Good Government
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Good Government

The Relevance of Political Science

Edited by Sören Holmberg and Bo Rothstein

In all societies, the quality of government institutions is of the utmost importance for the well-being of its citizens. Problems like high infant mortality, lack of access to safe water, unhappiness and poverty are not primarily caused by a lack of technical equipment, effective medicines or other types of knowledge generated by the natural or engineering sciences. Instead, the critical problem is that the majority of the world’s population live in societies that have dysfunctional government institutions. Central issues discussed in the book include: how can good government be conceptualized and measured, what are the effects of ‘bad government’ and how can the quality of government be improved?
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Chapter 5: Impartiality and the Need for a Public Ethics of Care

Helena Olofsdotter Stensöta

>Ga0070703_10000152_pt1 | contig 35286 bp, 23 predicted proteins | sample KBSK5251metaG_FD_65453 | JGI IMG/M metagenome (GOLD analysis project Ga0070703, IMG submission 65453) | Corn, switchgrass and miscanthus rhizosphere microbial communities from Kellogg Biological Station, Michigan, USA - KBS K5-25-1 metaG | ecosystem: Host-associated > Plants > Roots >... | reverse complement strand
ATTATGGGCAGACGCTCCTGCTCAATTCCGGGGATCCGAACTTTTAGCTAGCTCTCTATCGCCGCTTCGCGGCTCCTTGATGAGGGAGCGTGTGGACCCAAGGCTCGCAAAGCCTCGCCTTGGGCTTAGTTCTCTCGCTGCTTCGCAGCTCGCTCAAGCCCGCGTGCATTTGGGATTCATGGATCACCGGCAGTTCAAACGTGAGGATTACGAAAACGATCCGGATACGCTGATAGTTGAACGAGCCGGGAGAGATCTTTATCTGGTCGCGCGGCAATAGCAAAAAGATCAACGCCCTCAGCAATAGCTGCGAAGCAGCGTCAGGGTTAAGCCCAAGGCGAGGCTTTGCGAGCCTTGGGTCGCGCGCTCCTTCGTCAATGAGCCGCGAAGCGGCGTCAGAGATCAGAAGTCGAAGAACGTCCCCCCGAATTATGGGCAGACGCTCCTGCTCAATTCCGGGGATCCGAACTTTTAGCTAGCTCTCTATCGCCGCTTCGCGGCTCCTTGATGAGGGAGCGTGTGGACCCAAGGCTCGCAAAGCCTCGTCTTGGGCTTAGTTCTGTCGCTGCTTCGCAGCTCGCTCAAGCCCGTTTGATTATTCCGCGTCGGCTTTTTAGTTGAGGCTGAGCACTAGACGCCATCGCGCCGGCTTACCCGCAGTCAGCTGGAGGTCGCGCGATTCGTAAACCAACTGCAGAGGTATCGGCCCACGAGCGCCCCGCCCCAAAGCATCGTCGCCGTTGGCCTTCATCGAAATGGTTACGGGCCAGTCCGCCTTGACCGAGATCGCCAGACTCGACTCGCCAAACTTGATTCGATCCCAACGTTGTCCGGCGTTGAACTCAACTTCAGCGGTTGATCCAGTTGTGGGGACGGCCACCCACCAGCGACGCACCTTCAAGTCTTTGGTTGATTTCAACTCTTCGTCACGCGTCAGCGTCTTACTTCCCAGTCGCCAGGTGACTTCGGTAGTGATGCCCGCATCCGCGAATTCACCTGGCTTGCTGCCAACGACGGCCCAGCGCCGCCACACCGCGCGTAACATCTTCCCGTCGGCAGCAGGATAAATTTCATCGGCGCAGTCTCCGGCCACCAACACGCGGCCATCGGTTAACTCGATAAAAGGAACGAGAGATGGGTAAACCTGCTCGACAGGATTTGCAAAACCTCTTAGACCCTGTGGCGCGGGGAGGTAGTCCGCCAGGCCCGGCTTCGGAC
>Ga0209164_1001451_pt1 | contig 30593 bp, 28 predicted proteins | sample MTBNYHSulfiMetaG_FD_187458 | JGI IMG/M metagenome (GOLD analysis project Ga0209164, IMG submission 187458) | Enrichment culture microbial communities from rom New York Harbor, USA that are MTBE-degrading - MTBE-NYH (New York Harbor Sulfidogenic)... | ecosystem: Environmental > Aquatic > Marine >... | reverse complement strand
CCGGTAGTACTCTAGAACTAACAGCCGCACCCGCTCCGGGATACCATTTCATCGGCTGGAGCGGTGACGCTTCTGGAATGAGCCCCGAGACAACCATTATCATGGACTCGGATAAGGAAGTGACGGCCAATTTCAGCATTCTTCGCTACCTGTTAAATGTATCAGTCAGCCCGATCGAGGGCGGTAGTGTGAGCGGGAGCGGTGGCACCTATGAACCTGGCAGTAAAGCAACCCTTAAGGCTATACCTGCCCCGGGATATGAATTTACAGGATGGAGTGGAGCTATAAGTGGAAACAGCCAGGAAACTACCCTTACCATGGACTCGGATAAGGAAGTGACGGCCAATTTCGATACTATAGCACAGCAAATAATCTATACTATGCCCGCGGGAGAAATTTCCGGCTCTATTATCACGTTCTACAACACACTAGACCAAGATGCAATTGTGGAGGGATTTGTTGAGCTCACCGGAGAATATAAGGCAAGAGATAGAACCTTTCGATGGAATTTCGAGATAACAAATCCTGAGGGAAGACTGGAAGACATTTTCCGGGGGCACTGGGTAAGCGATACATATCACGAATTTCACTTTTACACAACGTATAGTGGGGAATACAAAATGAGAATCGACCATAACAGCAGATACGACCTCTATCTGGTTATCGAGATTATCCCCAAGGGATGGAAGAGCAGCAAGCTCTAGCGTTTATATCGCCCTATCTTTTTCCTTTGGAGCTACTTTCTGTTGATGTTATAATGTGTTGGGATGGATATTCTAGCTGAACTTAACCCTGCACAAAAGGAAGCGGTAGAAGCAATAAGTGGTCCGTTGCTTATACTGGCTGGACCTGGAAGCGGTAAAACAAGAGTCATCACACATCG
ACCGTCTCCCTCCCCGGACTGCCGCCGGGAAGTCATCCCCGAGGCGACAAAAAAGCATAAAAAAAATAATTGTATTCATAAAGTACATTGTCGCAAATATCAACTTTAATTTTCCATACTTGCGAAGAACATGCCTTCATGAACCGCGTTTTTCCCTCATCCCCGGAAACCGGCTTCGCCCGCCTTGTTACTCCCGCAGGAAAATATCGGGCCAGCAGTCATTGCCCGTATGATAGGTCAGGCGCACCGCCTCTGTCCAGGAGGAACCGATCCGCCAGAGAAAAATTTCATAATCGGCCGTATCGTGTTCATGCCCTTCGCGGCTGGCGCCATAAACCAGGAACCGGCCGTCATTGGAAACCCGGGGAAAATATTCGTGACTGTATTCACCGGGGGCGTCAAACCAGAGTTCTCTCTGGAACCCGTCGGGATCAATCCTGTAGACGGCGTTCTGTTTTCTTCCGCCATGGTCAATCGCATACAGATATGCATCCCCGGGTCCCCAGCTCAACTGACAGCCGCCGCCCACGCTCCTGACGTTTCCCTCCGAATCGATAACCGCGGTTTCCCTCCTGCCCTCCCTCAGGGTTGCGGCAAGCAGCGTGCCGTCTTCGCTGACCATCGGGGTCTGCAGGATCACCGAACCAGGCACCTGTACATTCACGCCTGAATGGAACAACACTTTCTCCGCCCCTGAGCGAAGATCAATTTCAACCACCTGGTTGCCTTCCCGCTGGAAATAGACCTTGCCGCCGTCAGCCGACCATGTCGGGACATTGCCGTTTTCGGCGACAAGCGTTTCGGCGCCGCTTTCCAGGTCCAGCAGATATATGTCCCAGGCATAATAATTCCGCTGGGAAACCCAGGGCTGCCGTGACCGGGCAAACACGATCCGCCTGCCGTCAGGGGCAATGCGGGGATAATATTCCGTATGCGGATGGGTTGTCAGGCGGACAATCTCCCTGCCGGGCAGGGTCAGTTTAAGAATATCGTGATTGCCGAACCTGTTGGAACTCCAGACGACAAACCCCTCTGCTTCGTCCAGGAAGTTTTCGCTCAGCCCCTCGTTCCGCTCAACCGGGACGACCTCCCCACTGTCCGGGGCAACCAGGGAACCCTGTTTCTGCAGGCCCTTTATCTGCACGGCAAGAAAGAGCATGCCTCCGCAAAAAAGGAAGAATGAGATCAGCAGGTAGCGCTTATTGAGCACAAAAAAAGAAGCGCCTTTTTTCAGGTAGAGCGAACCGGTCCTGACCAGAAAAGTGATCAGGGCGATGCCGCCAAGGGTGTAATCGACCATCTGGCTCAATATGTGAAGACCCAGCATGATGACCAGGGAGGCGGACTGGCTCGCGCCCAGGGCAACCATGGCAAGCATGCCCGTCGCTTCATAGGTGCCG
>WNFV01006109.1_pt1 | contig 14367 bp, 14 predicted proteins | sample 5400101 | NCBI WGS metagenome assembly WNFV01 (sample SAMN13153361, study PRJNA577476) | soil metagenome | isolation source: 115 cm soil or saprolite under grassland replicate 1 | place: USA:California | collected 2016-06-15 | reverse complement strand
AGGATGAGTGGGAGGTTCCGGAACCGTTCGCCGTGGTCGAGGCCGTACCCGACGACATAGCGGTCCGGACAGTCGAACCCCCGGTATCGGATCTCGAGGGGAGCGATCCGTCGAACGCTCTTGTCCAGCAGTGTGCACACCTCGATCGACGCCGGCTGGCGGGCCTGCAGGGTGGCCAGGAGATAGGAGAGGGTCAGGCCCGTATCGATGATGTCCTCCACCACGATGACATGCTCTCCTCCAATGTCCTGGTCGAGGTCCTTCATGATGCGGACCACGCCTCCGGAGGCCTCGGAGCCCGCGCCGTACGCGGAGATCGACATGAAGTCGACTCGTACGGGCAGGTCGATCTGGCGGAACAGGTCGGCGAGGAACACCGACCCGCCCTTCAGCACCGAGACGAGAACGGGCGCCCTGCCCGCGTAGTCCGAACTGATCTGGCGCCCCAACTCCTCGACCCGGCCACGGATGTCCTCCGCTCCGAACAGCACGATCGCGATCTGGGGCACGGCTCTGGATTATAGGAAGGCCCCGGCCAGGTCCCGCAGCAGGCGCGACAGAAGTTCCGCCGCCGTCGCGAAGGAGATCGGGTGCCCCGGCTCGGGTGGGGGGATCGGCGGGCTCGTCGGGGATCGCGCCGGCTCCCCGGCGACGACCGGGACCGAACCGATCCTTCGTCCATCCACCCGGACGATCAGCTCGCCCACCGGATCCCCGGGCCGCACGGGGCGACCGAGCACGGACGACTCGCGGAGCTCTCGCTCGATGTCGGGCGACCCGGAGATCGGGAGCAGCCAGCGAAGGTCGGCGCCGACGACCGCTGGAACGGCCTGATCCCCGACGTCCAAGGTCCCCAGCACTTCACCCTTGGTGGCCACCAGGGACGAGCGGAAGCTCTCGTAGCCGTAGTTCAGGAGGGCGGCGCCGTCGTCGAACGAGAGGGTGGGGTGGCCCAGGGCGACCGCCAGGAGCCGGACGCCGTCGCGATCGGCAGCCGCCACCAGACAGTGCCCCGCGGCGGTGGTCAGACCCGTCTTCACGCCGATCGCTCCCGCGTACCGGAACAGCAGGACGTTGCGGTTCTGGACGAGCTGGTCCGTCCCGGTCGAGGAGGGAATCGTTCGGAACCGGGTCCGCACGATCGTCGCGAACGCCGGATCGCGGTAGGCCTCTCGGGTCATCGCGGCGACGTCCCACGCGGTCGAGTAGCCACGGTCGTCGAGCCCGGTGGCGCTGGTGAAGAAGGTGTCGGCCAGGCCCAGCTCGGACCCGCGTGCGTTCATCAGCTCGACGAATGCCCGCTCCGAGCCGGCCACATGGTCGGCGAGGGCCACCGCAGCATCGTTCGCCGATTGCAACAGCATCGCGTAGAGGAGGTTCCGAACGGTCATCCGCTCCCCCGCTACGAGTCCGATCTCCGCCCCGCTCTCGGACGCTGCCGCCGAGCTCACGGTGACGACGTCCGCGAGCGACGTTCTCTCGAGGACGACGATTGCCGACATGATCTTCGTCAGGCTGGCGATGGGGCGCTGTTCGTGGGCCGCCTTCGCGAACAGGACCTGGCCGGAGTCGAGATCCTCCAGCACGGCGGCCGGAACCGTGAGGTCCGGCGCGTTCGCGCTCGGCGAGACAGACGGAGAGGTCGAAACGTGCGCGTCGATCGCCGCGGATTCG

Helena Olofsdotter Stensöta The theory that quality of government above all depends on impartiality, is an argument valid throughout the entirety of government, including welfare state policy areas such as education, healthcare, the environment, and law enforcement (Rothstein 2011). Quality of government theory resembles rule of law theory but with one important difference: the inclusion of the welfare state branches of government in its scope. Hence, this is exactly where the two theories divert. Thus, it is theoretically central to demonstrate precisely how welfare state-related areas are improved by applying impartiality as a principle and tool. This is an ambitious and difficult task as previous research into implementation has convincingly demonstrated that bureaucratic tools of government do not handle all problems in welfare state-related areas equally well (Pressman and Wildavsky 1984; Wilson 1989; Meyers and Vorsanger 2003). Hence, for the theory of quality of government as impartiality to hold, it is necessary to specify more precisely how quality of government can be created in the various welfare state policy areas. The matter of quality government in welfare state-related areas is also crucial from a more everyday political viewpoint. Welfare state areas constitute a large part of modern states, in terms of both number of assignments and proportion of budget (Huber and Stephens 2001). Moreover, citizen trust in the state above all seems to be affected by how citizens perceive output and interaction with the state in welfare areas, as contact between public employees and citizens is most frequent here...

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